Then there's Peter Straub's Ghost Story is also excellent, though I think of it more as a winter book since, as I recall, much of it takes place in winter. And if all else fails, what could possibly be more appropriate for Halloween than a book titled The October Country? There's also an anthology titled October Dreams from ROC (in the U.S., anyway) from a couple of years ago. I haven't read all of it, but what I've read was fun and effective Halloween reading.


    Randy M.
     
  7. Randy M.

    Randy M. Registered User

    Joined:
    Sep 2, 2005
    Messages:
    2,537
    Likes Received:
    8
    Trophy Points:
    73
    That's sweet. I don't think I've ever heard anyone complain about Gwynn. He seems to have been well-liked in the profession.

    Randy M.
     
  8. Rob B

    Rob B \m/ BEER \m/ Staff Member

    Joined:
    May 17, 2000
    Messages:
    10,053
    Likes Received:
    6
    Trophy Points:
    173
    Halloween = Pumpkins, thus the great pumpkin beers are on the shelves of the local liquor store. This is a good thing, since pumpkins spices (cinammon, nutmeg, etc.) work VERY well with beer.

    As for spooky movies, I must say, checking through the TiVO guide, there aren't many scary movies on right now. However, the US SciFi Channel started showing the old episodes of an old favorite - Tales from the Darkside.
     
  9. FicusFan

    FicusFan Anitaverse Refugee

    Joined:
    Nov 17, 2002
    Messages:
    3,267
    Likes Received:
    0
    Trophy Points:
    0
    I have always wanted to get the DVDs of Dark Shadows, a horror soap from the 70s. It was apparently on for a long time before it got big. It starts out in B&W and I think maybe at half an hour. Anyway the DVDs are outrageously expensive and the series doesn't even start at number 1. Something in the 20s I think. I just can't justify $60.00 for B&W and no beginning. One day I will probably break down and buy at least some of the later sets.

    I liked the Munsters, and no they haven't really dated too badly. I also like the Adams Family -- the TV series not the movies.


    Thought the Shadow of the Vampire was a bit confused. Like it didn't know if it was going for horror, the vamp, black humor, or quirky.
     
  10. Evil Agent

    Evil Agent Saturn Comes Back Around

    Joined:
    Aug 18, 2002
    Messages:
    6,137
    Likes Received:
    5
    Trophy Points:
    173
    Wow. Have never really seen these. Must go look! Hopefully they'll still be there, even though Halloween just ended.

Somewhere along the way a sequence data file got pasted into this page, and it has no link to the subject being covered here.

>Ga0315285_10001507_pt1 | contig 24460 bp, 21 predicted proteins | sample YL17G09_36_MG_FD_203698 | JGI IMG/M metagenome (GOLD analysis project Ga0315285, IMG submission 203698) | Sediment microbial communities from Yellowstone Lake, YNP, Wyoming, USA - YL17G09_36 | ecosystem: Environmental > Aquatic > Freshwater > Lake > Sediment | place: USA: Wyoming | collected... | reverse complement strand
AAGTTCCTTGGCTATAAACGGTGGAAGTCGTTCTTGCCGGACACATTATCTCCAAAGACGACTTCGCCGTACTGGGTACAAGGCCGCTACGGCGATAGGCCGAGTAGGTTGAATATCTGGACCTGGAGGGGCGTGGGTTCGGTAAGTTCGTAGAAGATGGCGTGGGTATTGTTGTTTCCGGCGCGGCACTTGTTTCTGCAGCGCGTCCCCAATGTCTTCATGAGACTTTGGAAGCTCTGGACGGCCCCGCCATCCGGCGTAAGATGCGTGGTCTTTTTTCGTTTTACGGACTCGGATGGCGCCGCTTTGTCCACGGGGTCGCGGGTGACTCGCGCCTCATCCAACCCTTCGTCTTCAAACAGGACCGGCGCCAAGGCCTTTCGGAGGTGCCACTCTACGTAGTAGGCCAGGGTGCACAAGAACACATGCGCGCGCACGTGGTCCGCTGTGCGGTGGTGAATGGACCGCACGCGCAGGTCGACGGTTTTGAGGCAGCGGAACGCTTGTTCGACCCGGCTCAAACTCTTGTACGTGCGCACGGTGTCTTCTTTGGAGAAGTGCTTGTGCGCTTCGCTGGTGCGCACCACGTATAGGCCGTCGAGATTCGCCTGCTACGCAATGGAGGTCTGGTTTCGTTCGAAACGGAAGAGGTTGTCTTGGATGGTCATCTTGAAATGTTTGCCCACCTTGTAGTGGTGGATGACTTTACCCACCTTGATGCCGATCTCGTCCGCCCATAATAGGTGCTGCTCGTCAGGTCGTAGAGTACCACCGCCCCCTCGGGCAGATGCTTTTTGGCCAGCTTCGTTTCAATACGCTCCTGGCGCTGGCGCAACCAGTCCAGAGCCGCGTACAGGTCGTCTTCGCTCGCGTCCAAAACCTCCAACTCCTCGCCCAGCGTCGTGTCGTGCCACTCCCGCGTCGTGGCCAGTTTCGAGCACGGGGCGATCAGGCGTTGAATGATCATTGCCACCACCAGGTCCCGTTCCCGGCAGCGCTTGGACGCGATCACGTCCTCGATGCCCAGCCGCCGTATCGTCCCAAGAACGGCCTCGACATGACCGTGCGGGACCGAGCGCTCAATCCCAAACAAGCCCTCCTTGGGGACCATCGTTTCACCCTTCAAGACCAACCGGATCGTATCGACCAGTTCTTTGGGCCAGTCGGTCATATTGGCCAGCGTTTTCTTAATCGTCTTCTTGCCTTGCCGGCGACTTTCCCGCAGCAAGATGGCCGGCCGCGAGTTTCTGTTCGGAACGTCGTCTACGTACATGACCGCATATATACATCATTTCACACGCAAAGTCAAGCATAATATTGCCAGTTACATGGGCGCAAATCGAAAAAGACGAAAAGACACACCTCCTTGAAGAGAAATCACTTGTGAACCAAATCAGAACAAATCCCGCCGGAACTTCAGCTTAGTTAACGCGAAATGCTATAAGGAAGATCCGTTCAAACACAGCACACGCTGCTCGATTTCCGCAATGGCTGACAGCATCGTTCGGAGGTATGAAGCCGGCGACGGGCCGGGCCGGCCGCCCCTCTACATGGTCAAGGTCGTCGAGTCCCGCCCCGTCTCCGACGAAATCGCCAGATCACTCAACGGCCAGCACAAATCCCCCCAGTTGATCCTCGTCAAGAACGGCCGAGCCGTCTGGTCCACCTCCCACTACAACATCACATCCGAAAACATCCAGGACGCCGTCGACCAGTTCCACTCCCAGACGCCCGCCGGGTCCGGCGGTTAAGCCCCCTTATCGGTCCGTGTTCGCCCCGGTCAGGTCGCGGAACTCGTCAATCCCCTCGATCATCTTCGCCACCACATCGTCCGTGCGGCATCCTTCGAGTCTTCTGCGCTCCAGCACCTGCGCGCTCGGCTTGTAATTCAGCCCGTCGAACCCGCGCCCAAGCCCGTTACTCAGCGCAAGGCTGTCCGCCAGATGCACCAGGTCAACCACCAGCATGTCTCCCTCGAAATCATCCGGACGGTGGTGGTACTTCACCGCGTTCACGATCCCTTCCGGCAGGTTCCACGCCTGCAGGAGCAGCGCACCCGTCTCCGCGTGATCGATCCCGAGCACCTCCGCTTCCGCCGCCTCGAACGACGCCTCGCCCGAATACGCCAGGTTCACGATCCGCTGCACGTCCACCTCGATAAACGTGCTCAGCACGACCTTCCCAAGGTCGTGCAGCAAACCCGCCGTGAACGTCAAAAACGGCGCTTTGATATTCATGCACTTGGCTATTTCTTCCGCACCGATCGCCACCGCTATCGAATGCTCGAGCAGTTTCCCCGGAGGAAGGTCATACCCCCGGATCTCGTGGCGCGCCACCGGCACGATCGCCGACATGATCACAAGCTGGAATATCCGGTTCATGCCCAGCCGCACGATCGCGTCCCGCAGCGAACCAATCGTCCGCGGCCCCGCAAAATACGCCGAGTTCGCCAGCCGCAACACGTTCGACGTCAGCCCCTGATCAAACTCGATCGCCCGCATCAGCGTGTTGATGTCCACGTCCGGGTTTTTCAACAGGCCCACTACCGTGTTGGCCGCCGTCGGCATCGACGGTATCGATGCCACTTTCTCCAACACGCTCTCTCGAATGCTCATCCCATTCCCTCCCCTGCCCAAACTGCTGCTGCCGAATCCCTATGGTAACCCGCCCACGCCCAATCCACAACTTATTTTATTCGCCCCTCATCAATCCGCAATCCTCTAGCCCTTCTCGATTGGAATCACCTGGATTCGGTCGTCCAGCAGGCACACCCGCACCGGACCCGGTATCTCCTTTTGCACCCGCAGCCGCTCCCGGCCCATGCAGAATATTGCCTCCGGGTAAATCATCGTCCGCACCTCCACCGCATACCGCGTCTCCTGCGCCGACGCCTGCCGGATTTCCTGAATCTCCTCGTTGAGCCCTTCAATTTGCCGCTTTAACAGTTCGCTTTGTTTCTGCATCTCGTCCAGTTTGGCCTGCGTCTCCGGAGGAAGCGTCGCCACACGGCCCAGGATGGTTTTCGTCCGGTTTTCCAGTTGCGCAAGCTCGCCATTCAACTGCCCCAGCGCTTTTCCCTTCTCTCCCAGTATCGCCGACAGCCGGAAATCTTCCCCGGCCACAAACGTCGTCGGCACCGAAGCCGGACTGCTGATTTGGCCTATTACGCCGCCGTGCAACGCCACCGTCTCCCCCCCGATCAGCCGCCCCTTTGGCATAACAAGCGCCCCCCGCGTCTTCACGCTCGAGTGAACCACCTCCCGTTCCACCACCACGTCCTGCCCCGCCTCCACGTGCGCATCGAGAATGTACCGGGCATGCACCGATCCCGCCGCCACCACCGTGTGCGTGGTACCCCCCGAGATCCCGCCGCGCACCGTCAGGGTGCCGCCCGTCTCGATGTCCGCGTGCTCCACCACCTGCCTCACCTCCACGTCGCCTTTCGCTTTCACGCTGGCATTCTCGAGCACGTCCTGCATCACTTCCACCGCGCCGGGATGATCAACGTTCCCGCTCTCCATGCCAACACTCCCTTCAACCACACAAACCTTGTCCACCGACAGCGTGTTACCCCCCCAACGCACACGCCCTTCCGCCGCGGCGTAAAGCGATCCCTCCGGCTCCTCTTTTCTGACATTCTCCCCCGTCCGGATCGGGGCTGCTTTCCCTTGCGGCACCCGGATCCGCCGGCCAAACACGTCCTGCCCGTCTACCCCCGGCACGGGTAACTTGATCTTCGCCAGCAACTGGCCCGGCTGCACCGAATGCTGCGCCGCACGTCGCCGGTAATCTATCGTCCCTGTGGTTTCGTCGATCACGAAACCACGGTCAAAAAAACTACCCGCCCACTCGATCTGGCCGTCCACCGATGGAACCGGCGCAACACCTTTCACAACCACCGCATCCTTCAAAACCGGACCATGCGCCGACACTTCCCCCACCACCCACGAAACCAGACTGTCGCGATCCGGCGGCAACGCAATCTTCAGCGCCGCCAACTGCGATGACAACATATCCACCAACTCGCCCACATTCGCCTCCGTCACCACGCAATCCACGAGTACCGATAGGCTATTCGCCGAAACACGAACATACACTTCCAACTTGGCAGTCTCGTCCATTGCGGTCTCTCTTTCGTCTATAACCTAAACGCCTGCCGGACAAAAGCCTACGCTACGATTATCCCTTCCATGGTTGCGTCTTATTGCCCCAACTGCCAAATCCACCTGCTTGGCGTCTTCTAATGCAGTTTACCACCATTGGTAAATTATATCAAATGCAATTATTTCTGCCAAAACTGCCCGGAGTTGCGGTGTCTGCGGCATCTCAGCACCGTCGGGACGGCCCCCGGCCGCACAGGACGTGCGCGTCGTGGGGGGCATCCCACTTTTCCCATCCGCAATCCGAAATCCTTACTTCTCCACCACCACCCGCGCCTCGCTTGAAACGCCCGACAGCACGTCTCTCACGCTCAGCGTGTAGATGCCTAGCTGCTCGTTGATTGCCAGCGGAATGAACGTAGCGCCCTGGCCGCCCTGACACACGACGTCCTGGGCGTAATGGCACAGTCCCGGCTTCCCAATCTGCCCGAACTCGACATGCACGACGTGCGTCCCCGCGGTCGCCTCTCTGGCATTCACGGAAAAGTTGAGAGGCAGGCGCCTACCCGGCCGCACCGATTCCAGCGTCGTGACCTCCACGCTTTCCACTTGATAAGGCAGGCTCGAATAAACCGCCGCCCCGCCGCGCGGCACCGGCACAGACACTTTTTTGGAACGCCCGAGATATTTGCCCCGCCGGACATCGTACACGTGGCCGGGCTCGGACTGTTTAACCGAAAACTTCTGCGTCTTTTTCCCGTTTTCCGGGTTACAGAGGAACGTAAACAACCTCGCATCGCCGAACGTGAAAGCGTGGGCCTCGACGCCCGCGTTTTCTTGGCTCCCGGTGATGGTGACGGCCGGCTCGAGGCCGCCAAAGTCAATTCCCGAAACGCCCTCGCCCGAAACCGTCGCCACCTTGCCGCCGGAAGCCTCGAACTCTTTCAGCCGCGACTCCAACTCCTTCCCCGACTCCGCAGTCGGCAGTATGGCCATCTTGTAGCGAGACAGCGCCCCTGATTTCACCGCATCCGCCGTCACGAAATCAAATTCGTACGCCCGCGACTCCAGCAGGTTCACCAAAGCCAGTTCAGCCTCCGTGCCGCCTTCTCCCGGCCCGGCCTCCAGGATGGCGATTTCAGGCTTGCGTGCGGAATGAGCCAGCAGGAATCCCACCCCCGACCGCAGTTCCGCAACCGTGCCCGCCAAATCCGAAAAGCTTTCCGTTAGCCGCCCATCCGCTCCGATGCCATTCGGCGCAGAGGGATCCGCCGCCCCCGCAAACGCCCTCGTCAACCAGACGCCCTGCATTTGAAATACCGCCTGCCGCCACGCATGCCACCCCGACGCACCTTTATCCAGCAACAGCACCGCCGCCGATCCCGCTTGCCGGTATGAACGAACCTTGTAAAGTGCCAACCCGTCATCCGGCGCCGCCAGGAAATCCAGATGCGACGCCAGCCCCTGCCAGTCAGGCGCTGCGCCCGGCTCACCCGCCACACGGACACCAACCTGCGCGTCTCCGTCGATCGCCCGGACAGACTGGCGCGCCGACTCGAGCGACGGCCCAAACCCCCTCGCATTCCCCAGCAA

11. Hobbit

    Hobbit Now.. A Seriously Likeable Administrator Staff Member

    Joined:
    Jul 16, 2001
    Messages:
    11,453
    Likes Received:
    105
    Trophy Points:
    198
    I'm really not sure about pumpkin beer - might be worth a try though if we could get it here....

    In the end I watched Quatermass, a couple of episodes of Millennium and read some Oliver Onions and some M R James.

    What this has done though is give me some more suggestions. (Yes, love Ghost Story too. :) ) Should keep me going beyond Halloween.

    Hobbit
     
  12. Erebus

    Erebus Keeping The Equilibrium

    Joined:
    Mar 4, 2001
    Messages:
    2,015
    Likes Received:
    0
    Trophy Points:
    121
    I didn't to get to watch anything spooky for Halloween, but I did catch up on some Stargate SG1 Season 9 episodes on DVD. 4 down, 16 to go. :)

    However, I entered a Halloween trivia competition with the Australian Horror Writers Association and managed to win myself a DVD box set of the Masters of Horror series. Looking forward to watching those when they arrive.
     
  13. Hobbit

    Hobbit Now.. A Seriously Likeable Administrator Staff Member

    Joined:
    Jul 16, 2001
    Messages:
    11,453
    Likes Received:
    105
    Trophy Points:
    198
    Well done, Neil!

    I keep meaning to look at those - they're available here on DVD, but not been shown on TV yet. I'm waiting to hear what some of our American Forumites think before I buy, but the list of directors sounds great: Landis, Carpenter, Dante...

    Hobbit
     
  14. Randy M.

    Randy M. Registered User

    Joined:
    Sep 2, 2005
    Messages:
    2,537
    Likes Received:
    8
    Trophy Points:
    73
    That's too bad. The problem is that no one at that time realized they were sitting on a gold mine once technology advanced. Similarly, a lot of the studios of the 1950s thought what they were showing was just transitory entertainment, and destroyed libraries full of old shows when they needed more storage room. The old Steve Allen show, the early Johnny Carson Tonight shows, much of the TV drama and comedy of the '50s are long gone because of that.

    The latter, like some others (Get Smart, say) I can still take in small doses, but I can't handle more than a few moments of The Munsters anymore. (Which is still more than I can take of Gilligan's Island or The Beverly Hillbillies.)

    I thought it hit quirky early and held on tight, the others were just flavors that were interspersed throughout. The whole examination of creation and control in a collaborative medium, the tug-of-war of power over the set, the attempt to control a force that resists control, all were quite intriguing. And Malkovich was terrific and Dafoe was maybe as good or better than I've ever seen him. Of course, I also enjoy old movies, the original Nosferatu among them, so the premise already had a hook in me as a viewer.


    Randy M.
     
  15. Rob B

    Rob B \m/ BEER \m/ Staff Member

    Joined:
    May 17, 2000
    Messages:
    10,053
    Likes Received:
    6
    Trophy Points:
    173
    I've heard some very good things about the Masters of Horror series; however, I don't have Showtime (the cable channel on which it is exclusively shown). IT has pushed some boundaries.